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December 2014

New Year? Not So Fast …


This New Year’s day I will not be trying to moderate Sancerre consumption, cut back on Nicorette gum, exercise more or aim to finish my next book by Easter. I have decided to postpone all resolutions until February 19th which according to the Chinese calendar is the ‘ Year of the Sheep.’

This has several advantages. While many of you are writing checks to your local gym, juicing your carrots and celery and forgoing your gin and tonic, I shall be partying on for several more weeks, secure in the knowledge that almost one and a half billion people will also be ignoring the first of January.

A review of last year’s resolutions has demonstrated that this is wise. If you see the old year out with gusto and Auld Lang Syne the new one in with several glasses of bubbly, the chances of bouncing out of bed at six am all wide eyed and bushy-tailed on the first of the month are seriously reduced. In fact experience has shown that the only way to get a glimpse of the dawn is not to go to bed at all.

No, this year I shall not be beating myself up by the weekend. Our holiday lights will stay up through January. I have accepted that a calendar date has failed to deliver a new improved me over the years. Let’s face it, January can be bleak. Why make yourself more miserable by attempting an overnight personality transformation? As they say –  “Always be yourself because the people who mind don’t matter and the people who matter don’t mind.”

Extended Lunch

Waitressing is like riding a bike. You never forget how to do it. I recently served full English breakfasts to guests who were staying at my friend’s 15th Century Highway Inn in Burford England. I loved every minute of it. Something about the calm polite exterior needed to deal with the public, combined with the frenetic activity behind the scenes speaks to my personality. It is becoming something of a theme. Years of experience have shown me the inherent dangers of combining wine with shopping and so the other day I took the precautionary measure of hitting the Fred Segal store before lunch and left my purchases to be wrapped while I went to Café Mauro. This stylish restaurant, at the front of the store, is as close as you’re going to get to Café Flore without flying to Paris.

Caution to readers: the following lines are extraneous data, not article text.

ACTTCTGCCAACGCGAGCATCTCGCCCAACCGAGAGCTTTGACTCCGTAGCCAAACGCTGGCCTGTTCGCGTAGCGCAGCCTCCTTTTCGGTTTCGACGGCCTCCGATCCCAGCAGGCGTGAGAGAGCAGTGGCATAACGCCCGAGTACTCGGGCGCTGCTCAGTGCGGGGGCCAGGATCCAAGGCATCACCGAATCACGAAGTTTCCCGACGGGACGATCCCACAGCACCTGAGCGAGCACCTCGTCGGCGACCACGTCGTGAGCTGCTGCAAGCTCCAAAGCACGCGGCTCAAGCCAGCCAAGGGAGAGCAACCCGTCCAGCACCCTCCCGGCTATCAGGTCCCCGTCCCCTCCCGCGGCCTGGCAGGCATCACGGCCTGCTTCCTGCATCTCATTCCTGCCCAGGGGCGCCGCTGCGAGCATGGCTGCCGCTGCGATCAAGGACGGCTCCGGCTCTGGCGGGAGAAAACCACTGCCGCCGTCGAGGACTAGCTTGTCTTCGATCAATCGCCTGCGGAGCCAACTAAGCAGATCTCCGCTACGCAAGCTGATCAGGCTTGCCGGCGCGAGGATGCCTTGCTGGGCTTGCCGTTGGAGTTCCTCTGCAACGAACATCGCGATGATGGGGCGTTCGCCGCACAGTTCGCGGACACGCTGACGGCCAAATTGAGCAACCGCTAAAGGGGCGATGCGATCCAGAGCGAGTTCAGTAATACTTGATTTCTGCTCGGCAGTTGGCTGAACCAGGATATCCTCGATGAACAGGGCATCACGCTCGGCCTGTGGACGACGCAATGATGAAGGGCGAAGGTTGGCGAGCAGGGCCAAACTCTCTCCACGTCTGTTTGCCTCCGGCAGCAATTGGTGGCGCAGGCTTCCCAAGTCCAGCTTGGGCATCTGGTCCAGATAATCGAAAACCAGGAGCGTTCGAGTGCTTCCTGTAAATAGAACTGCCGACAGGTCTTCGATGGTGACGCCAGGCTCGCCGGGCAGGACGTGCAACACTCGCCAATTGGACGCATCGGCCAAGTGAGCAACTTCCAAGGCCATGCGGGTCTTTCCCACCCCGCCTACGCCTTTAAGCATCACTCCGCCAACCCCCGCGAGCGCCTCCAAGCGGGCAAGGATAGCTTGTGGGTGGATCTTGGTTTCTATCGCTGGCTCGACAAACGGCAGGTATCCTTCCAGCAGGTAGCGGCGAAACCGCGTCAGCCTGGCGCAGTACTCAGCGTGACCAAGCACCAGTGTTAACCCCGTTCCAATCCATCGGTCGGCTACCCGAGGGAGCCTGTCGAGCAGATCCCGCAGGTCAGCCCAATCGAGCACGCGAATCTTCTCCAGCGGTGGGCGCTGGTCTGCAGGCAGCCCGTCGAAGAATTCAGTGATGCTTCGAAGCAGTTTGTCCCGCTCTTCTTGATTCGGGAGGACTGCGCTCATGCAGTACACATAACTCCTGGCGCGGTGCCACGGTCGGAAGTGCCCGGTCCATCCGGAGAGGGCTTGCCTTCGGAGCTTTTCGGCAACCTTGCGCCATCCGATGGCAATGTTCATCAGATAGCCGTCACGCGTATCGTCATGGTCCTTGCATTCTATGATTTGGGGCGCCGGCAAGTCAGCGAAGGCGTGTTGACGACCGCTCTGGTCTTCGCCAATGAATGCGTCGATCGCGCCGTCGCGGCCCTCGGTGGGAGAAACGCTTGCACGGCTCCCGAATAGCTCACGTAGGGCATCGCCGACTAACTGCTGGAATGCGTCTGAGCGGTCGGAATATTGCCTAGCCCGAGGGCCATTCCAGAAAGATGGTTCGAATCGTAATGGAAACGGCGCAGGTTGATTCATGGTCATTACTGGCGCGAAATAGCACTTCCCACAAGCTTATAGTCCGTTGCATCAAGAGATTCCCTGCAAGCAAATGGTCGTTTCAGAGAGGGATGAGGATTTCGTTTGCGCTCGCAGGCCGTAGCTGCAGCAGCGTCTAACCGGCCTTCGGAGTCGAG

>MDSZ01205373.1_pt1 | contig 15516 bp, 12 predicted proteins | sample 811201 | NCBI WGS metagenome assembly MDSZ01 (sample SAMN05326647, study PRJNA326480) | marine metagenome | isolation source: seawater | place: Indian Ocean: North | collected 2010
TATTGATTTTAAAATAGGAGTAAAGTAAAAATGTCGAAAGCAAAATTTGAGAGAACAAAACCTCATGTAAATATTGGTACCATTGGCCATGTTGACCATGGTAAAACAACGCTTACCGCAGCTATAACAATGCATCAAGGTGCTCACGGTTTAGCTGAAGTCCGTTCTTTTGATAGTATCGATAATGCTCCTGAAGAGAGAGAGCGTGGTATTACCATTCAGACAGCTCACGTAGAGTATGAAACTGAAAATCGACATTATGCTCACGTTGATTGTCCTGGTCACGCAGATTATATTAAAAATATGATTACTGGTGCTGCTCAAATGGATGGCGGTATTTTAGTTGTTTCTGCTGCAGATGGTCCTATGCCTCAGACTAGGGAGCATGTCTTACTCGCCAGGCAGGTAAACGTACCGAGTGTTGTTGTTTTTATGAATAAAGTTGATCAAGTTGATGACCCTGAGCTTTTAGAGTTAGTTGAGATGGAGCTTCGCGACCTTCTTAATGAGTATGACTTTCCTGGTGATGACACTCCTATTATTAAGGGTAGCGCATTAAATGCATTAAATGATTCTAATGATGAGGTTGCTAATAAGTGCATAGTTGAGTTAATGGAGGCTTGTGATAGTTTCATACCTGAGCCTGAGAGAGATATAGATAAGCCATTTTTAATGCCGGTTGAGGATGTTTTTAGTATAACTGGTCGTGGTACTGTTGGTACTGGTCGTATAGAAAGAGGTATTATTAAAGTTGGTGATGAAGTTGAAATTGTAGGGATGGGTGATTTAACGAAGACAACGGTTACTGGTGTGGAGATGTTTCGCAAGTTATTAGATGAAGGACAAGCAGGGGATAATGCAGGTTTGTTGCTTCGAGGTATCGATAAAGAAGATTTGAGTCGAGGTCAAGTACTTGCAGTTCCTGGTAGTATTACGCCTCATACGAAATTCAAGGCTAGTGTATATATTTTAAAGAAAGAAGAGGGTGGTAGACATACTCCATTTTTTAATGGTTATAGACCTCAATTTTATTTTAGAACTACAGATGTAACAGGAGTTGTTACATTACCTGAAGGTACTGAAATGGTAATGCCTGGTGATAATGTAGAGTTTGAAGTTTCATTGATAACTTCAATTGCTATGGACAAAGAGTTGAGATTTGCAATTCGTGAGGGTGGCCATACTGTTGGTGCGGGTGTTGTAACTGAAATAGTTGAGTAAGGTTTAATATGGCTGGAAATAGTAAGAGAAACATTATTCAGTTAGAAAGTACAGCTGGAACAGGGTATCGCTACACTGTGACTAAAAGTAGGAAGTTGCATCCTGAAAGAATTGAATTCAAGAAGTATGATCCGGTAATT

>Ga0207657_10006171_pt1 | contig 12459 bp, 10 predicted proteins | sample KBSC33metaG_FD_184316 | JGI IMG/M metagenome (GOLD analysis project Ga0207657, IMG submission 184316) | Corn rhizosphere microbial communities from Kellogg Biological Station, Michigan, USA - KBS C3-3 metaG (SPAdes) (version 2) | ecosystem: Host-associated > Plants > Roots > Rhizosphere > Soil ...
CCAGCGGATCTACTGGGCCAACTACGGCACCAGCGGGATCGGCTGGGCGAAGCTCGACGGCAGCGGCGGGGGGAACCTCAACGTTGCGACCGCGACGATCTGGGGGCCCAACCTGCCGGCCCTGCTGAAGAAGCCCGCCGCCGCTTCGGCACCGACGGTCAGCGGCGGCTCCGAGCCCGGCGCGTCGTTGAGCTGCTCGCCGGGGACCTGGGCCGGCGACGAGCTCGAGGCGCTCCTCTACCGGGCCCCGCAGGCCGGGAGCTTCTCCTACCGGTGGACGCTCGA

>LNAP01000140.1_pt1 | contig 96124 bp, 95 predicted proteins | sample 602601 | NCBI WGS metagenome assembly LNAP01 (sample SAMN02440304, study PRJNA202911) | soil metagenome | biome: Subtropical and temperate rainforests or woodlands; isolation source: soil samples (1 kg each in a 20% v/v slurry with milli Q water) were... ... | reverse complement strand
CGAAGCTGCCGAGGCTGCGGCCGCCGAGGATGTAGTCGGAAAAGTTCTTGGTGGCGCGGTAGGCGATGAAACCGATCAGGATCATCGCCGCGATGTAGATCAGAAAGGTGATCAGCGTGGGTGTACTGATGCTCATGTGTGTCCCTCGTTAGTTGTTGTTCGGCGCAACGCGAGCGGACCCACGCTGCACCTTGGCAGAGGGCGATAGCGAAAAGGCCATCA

It was during lunch, at around the second glass of Sancerre, that I fell in love with a graphic print on the wall and around the third glass when my husband, unbeknownst to him, bought it for me as my Christmas present. Complimentary champagne was sent over to the table and much merriment and bonhomie ensued. While the print was being wrapped I collected my bags from the store and took them to the car.

Returning to the café, replete with the spirit of Christmas and feeling goodwill to all men, I noticed a gentleman waving his check in the air. My inner waitress kicked in and I helpfully took his Black Card across the room to the till. Black cards are made of anodized titanium and weigh a ton, which is why I noticed what it was. When the real waitress returned it, and explained why there was so much hysteria, he took it in good part and joined our table.